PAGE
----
Symposium Geopolitical Risks and the Future of Capitalism: How Should Japanese Firms Respond?

July 06, 2023


KKC and Harvard University held a symposium titled “Geopolitical Risks and the Future of Capitalism: How Should Japanese Firms Respond?” Professor Christina Davis, Director of the Program on US-Japan Relations and Professor in the Government Department at Harvard University, stated in her opening remark that Japan currently faces one of the most challenging sets of geopolitical risks among advanced economies. The symposium’s first panel, titled “Navigating Geopolitical Risk,” addressed these geopolitical tensions amid economic interdependence.

Dr. Mark Wu, Henry L. Stimson Professor of Law at the Harvard Law School, stated that the focus of global businesses is currently undergoing a paradigm shift from operational efficiency to risk management. Furthermore, the trading system is moving from multilateralism to a clubs-based approach. He spoke about two key debates: Ex Ante vs. Ex Post risk management and how much to align with liberal vs. non-liberal groupings.

The second panelist was Dr. Rumi Aoyama, Professor at the Graduate School of Asia-Pacific Studies at Waseda University and Director of the Waseda Institute of Contemporary Chinese Studies, who talked about China’s policy of dealing with geopolitical risk. She stated that in China’s efforts to rebuild a resilient supply chain centered on itself, the countries of Central Asia, Southeast Asia, and the Global South are crucial.

Next, Dr. Kazuto Suzuki, Professor at the Graduate School of Public Policy at the University of Tokyo, addressed geopolitical risk from Japanese perspectives. He stated that there is currently a shift from free trade to the recognition that economic overdependence can be a vulnerability. In this regard, Japan established the Economic Security Promotion Act (ESPA) in May 2022 and promoted a concept of “strategic autonomy” — reducing dependence on particular countries and diversifying the supply chain — and “strategic indispensability” — improving the competitiveness to become indispensable in the global supply chain, thereby making it difficult for other countries to exercise economic coercion against Japan.

The last speaker of the first panel, Mr. Glen Fukushima, Vice Chair of the Securities Investor Protection Corporation (SIPC) and Senior Fellow at the Center for American Progress, addressed U.S. perspectives on geopolitical risk. He emphasized the importance of alliances and cooperation with like-minded countries, particularly the U.S.-Japan cooperation, amid the current uncertain and complex geopolitical environment.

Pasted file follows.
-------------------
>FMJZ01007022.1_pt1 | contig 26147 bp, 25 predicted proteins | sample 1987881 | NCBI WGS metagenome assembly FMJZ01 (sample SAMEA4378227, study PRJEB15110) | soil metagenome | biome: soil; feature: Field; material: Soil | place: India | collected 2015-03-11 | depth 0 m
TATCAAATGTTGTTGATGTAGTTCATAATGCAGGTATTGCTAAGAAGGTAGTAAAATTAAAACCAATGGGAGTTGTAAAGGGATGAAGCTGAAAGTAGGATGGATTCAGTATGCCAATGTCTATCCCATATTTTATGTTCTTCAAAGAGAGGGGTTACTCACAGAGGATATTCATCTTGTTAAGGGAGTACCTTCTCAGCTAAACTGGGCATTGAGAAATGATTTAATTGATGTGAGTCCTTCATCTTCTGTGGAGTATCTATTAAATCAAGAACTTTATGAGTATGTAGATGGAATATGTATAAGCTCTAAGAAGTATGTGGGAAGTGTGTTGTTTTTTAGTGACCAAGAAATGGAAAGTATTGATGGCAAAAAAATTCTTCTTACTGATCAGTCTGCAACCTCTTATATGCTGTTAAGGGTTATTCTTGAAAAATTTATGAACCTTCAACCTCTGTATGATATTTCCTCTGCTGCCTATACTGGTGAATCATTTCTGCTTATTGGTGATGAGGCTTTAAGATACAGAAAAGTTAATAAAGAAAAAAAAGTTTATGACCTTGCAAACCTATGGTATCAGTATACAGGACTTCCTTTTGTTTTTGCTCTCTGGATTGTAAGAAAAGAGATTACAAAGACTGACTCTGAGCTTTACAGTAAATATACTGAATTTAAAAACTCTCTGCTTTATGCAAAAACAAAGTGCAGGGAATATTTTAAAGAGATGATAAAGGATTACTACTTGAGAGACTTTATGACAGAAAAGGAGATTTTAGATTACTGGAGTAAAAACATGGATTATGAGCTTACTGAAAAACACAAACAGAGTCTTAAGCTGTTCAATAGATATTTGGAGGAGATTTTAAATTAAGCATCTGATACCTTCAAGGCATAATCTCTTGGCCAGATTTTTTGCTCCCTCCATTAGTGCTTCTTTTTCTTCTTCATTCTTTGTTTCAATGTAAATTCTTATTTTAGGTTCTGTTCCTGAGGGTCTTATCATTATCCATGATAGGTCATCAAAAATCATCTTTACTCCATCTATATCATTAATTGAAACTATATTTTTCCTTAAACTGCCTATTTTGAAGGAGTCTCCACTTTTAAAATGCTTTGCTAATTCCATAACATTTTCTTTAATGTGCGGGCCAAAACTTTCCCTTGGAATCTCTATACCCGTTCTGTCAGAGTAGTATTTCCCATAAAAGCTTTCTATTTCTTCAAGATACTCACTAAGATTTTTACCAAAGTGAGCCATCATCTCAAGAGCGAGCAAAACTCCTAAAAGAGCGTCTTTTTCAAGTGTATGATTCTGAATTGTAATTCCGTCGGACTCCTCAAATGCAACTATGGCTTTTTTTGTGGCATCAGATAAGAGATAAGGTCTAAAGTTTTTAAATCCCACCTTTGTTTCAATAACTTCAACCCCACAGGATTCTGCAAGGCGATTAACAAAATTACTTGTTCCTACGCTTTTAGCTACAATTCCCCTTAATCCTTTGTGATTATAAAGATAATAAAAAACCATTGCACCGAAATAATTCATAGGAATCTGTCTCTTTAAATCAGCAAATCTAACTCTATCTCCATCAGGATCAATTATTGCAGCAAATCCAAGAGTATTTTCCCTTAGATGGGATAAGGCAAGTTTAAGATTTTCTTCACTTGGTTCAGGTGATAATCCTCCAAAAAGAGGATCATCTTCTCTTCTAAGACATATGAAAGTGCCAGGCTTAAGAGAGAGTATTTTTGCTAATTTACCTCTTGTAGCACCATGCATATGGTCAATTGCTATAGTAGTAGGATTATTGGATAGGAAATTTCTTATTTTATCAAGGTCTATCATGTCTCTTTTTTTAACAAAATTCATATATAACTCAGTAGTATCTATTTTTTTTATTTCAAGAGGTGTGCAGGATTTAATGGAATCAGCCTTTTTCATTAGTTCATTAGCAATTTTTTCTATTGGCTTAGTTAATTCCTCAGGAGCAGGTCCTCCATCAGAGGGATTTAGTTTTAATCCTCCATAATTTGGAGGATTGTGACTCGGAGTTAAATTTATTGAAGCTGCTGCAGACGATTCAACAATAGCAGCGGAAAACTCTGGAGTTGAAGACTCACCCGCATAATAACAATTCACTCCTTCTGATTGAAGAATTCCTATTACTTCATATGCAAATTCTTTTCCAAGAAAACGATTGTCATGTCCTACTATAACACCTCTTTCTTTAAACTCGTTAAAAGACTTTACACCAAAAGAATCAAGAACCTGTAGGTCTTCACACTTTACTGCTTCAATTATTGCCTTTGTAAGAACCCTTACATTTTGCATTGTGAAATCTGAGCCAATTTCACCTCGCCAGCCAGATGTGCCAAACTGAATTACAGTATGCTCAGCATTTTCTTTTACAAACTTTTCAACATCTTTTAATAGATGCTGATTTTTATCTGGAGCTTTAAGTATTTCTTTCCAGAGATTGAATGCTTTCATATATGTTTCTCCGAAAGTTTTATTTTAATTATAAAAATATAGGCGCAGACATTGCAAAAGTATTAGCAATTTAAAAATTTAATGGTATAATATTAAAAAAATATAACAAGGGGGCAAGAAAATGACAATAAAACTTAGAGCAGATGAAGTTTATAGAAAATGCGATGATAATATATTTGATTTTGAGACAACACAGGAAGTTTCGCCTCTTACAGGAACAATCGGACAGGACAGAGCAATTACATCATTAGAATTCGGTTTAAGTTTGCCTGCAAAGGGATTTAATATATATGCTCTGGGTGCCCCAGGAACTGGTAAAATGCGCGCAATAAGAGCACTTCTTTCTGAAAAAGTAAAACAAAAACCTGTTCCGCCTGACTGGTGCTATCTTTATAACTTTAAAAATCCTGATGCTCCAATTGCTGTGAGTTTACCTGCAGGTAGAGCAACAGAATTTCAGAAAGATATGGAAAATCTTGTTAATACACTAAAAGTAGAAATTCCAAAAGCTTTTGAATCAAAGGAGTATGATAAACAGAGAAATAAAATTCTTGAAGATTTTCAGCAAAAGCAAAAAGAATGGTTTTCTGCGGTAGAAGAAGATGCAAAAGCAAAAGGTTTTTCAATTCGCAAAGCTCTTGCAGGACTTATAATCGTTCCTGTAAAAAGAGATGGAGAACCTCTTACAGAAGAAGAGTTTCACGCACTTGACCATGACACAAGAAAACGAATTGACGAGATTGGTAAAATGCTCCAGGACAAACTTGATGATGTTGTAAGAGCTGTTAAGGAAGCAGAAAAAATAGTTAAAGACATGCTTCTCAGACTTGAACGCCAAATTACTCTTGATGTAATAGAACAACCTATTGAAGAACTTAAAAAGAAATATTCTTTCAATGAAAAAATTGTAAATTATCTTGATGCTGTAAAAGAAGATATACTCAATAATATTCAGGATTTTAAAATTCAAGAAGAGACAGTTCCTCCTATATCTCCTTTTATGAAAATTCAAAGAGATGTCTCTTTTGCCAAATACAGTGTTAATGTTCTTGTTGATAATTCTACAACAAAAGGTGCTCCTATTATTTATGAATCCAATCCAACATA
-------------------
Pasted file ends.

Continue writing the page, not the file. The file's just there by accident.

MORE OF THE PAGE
After a short break, Professor Davis introduced the second panel, titled “The Future of Capitalism and Japanese Corporate Response,“ which looked at how to stimulate higher labor productivity and return on capital while responding to political demands for SDG and economic security.

Mr. Richard Dyck, Director and Investor of Japan Industrial Partners, spoke on U.S.-China tensions and Japanese firms. He talked about the success of the major restructuring and divestiture of a number of industrial giants.

Dr. Masako Egawa, Chancellor, School Judicial Person of Seikei Gakuen, spoke on recent developments in Japan’s corporate governance. She highlighted three major changes: Board independence, the unwinding of cross shareholdings and weakened role of main banks, and an increased focus on shareholder returns. Lastly, Ms. Egawa called upon Japanese companies to increase their ESG and diversity efforts.

The last panelist was Mr. Thierry Porté, Managing Director and Vice Chairman at J.C. Flowers & Co., who offered his perspective on financial aspects of geopolitical risk. He suggested two strategies for dealing with geopolitical risk: first, strengthening human resources by improving leaders’ skills and awareness as well as becoming more global and open, and second, strengthening the country through political discussion to find a consensus toward positive change.

A total of 185 people from businesses and academia attended the symposium.